Japan’s economy shrank at an annualized rate of 1.4% in the last quarter of 2015, new figures showed on Monday, dealing a further blow to attempts by the prime minister, Shinzo Abe, to lift the country out of stagnation.
Last quarter’s contraction in the world’s third largest economy was bigger than the 1.2% decline that had been forecast, as slow exports to emerging markets failed to pick up the slack created by weak demand at home.
The economy shrank 0.4% in October-December from the previous quarter, according to cabinet office figures.
Slower exports and weak domestic demand were largely to blame for the contraction – a sign that Abe’s attempts to boost spending is failing to deliver.
Private consumption, the driving force behind 60% of gross domestic product, slumped by 0.8% between October and December last year, a bigger fall than the median market forecast of 0.6%.
Some analysts, though, expect domestic spending to pick up ahead of a planned rise on the consumption (sales) tax, from 8% to 10%, in April 2017.
“However, this should be short-lived, as activity will almost certainly slump once the tax has been raised,” said Marcel Thieliant of Capital Economics. “The upshot is that the Bank of Japan still has plenty of work to do to boost price pressures.”
The Nikkei benchmark index opened sharply higher on Monday, gaining more than 3% off the back of gains on Wall Street and in Europe on Friday, as well as encouraging US retail sales figures.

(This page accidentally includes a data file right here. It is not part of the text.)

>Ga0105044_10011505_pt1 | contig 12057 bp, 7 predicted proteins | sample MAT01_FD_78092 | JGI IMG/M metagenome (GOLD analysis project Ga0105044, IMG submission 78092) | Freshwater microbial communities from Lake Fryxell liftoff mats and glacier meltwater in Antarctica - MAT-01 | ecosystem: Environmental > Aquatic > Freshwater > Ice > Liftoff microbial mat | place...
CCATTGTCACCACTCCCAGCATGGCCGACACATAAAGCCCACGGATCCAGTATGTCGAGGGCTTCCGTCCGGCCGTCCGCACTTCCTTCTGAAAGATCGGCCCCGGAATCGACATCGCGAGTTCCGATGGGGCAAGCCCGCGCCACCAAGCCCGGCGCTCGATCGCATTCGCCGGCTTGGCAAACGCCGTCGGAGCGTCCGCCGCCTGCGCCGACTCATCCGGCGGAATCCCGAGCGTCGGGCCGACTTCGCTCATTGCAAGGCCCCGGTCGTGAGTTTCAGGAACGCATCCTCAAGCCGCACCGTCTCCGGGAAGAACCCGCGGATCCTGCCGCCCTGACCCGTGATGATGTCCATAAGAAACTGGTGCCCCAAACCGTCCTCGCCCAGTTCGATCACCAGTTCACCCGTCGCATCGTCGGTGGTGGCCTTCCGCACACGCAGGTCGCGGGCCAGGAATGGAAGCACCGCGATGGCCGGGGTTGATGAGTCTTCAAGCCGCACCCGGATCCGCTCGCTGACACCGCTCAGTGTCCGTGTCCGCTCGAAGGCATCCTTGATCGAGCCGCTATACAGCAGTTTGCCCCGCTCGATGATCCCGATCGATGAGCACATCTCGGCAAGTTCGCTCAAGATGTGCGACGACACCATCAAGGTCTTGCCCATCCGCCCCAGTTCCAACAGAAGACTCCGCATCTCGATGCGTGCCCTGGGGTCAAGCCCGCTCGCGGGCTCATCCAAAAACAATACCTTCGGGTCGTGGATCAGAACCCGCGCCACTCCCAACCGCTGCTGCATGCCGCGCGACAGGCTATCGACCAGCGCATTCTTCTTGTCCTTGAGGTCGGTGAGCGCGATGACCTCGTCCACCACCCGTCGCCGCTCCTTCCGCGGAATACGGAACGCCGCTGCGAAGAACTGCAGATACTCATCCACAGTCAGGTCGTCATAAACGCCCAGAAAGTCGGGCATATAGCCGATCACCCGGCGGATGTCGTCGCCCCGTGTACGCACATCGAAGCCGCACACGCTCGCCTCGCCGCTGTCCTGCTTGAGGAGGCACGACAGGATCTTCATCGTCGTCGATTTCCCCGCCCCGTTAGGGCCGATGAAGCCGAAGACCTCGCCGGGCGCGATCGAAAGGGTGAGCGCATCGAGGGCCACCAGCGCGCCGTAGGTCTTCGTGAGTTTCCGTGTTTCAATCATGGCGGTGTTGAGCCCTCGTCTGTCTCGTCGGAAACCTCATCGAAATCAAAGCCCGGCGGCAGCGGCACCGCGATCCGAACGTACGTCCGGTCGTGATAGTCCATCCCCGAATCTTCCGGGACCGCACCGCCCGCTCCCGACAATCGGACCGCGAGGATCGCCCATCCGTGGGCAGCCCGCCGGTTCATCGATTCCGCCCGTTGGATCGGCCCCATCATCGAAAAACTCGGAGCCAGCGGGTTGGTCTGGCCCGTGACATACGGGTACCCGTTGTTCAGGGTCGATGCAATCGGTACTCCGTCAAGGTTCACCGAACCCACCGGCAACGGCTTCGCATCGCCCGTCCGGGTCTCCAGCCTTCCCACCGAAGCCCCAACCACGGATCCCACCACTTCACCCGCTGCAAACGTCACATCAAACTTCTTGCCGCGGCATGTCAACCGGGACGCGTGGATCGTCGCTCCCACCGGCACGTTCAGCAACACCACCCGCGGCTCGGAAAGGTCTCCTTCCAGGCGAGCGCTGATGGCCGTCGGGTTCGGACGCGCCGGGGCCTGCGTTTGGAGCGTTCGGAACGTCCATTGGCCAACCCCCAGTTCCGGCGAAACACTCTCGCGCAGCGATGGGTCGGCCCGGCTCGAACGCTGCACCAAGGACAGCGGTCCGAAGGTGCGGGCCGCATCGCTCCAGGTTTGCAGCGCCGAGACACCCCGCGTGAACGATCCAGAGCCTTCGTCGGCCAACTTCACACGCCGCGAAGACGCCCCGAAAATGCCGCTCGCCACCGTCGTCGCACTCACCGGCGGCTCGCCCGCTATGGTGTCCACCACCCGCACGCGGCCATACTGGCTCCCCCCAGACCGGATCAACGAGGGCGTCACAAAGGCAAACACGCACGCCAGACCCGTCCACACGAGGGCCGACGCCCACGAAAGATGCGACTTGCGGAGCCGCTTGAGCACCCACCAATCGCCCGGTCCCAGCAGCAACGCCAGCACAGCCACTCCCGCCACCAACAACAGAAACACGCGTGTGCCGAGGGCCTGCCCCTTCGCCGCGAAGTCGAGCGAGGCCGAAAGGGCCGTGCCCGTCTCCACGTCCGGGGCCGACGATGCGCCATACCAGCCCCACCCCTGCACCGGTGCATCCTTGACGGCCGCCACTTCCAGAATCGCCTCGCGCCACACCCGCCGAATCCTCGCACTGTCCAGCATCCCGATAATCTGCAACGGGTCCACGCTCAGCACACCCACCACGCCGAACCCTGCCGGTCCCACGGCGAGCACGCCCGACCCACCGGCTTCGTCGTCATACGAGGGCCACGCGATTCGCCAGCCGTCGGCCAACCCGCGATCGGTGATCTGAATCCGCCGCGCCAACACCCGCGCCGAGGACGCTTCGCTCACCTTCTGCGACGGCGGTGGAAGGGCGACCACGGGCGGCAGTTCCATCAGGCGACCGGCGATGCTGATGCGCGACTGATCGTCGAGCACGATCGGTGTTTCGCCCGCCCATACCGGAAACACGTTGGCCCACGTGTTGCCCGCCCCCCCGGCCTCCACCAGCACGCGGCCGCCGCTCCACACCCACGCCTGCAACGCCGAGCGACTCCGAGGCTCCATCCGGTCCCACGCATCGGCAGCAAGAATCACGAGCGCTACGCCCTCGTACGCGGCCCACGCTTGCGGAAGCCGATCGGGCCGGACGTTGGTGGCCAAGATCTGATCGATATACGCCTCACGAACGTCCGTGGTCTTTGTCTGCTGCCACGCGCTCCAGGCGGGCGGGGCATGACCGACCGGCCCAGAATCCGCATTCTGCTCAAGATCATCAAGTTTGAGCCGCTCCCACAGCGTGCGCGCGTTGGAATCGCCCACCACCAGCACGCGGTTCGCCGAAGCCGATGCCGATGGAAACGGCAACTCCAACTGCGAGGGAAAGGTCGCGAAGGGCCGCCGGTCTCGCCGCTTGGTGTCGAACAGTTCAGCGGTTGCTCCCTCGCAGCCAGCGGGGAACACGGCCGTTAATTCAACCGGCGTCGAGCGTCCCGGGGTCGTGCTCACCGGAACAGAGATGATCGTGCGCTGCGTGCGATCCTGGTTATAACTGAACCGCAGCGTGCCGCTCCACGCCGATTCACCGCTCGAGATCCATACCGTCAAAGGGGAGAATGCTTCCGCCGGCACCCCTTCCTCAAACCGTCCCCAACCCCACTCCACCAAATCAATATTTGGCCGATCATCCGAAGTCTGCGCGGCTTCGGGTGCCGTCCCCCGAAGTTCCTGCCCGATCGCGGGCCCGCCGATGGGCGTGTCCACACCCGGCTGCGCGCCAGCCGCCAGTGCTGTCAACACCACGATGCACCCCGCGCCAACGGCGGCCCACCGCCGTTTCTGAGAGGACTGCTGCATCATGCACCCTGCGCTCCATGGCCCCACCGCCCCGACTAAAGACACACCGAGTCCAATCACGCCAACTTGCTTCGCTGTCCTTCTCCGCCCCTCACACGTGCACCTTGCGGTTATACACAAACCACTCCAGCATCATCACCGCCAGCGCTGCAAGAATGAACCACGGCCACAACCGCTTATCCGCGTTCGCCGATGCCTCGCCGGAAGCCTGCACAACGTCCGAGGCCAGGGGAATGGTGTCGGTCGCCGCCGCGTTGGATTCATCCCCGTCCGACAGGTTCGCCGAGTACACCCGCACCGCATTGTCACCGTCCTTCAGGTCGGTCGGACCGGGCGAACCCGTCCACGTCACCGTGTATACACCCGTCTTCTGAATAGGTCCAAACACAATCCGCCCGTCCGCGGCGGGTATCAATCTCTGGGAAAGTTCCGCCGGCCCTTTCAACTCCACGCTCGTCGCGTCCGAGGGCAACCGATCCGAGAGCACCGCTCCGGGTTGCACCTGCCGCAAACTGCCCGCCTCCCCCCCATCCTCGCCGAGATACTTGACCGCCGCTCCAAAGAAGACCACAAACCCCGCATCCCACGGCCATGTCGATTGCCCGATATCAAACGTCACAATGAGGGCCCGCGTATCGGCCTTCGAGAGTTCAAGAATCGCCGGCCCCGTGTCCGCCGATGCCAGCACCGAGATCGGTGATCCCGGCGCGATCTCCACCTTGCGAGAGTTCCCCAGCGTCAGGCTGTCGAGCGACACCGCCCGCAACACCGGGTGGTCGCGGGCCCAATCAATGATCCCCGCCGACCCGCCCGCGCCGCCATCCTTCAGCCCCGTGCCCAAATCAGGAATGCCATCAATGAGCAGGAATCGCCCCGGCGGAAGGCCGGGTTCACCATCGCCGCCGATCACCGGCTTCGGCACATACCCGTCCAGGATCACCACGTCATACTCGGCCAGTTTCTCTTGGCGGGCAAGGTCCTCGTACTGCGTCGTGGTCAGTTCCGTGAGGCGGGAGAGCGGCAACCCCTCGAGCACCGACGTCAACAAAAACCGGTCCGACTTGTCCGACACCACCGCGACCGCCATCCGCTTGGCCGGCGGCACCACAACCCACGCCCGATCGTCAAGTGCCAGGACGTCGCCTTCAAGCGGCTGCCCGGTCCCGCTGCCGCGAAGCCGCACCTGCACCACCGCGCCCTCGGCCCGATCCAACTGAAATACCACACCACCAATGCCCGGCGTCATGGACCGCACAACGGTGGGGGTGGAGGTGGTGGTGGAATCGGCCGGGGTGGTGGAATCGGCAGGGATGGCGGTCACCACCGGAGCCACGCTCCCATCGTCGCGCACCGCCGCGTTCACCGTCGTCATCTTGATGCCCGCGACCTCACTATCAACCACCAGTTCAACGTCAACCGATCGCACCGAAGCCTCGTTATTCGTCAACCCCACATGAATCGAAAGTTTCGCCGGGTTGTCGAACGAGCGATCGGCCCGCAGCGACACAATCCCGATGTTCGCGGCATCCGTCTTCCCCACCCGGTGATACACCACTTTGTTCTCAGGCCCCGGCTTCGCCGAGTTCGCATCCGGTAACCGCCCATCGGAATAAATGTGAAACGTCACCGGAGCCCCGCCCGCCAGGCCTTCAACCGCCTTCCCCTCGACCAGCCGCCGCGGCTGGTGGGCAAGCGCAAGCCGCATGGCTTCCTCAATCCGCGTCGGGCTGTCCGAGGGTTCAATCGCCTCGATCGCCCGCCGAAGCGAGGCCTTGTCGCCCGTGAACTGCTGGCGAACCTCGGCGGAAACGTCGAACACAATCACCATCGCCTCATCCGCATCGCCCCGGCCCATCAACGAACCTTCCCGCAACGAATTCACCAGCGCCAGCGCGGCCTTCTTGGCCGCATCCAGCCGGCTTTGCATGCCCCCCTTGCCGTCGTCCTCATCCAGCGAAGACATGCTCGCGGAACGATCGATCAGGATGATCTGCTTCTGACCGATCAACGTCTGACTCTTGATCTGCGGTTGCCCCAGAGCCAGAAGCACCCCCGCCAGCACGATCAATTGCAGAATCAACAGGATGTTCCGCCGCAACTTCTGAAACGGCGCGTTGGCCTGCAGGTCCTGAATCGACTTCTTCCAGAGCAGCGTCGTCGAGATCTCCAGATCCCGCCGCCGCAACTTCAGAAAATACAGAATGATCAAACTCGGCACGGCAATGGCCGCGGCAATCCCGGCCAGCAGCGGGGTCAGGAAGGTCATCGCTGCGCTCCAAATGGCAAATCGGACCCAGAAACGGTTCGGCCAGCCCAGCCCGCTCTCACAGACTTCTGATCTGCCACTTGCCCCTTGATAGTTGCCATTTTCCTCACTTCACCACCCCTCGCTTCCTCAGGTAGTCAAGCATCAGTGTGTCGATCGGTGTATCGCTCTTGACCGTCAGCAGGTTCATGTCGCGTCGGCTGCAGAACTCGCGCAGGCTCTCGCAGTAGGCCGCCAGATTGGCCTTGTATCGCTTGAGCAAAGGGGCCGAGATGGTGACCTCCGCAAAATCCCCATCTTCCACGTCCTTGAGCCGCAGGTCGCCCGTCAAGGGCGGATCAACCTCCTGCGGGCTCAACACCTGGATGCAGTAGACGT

MSCI’s index of Asia-Pacific shares outside Japan to rise 0.7%, following a loss of almost 4% last week.
Monday’s economic data did contain glimmers of hope, however: capital expenditure rose 1.4% – far higher than the 0.2% forecast, while falling prices for Japan’s oil imports helped net exports grow by 0.1%.
In full-year inflation-adjusted terms, Japan’s economy grew a modest 0.4% in 2015.
Monday’s data come after Japanese shares suffered their worst weekly drop for more than seven years last week, while a surging yen is eating into exporters’ profits.
In what some have described the death-knell for “Abenomics” – his three-arrow policy of monetary easing, fiscal stimulus and structural reform – recent currency and market turmoil have wiped out the gains made soon after he became prime minister in late 2012.
“(The plan) actually worked, but now it is moving in reverse,” said Takuji Okubo, director of Japan Macro Advisors in Tokyo.
“Policymakers are not really helping to make Japan robust enough so that the economy can actually sustain growth… They have basically failed and need to bear the blame”.
The Bank of Japan’s recent decision to adopt negative interest rates – a move that was supposed to encourage banks to lend to businesses – has not had the desired effect.
Tobias Harris, a political risk analyst at consultancy Teneo, said the negative response to the central bank’s surprise move threatened the gains made since Abe became leader.
“To the extent that the stronger yen is driven by external factors – slowing growth in China and its impact on emerging markets, and weak demand in other advanced economies – any additional measures undertaken by the Abe administration or the BoJ may at best have a limited impact,” Harris said.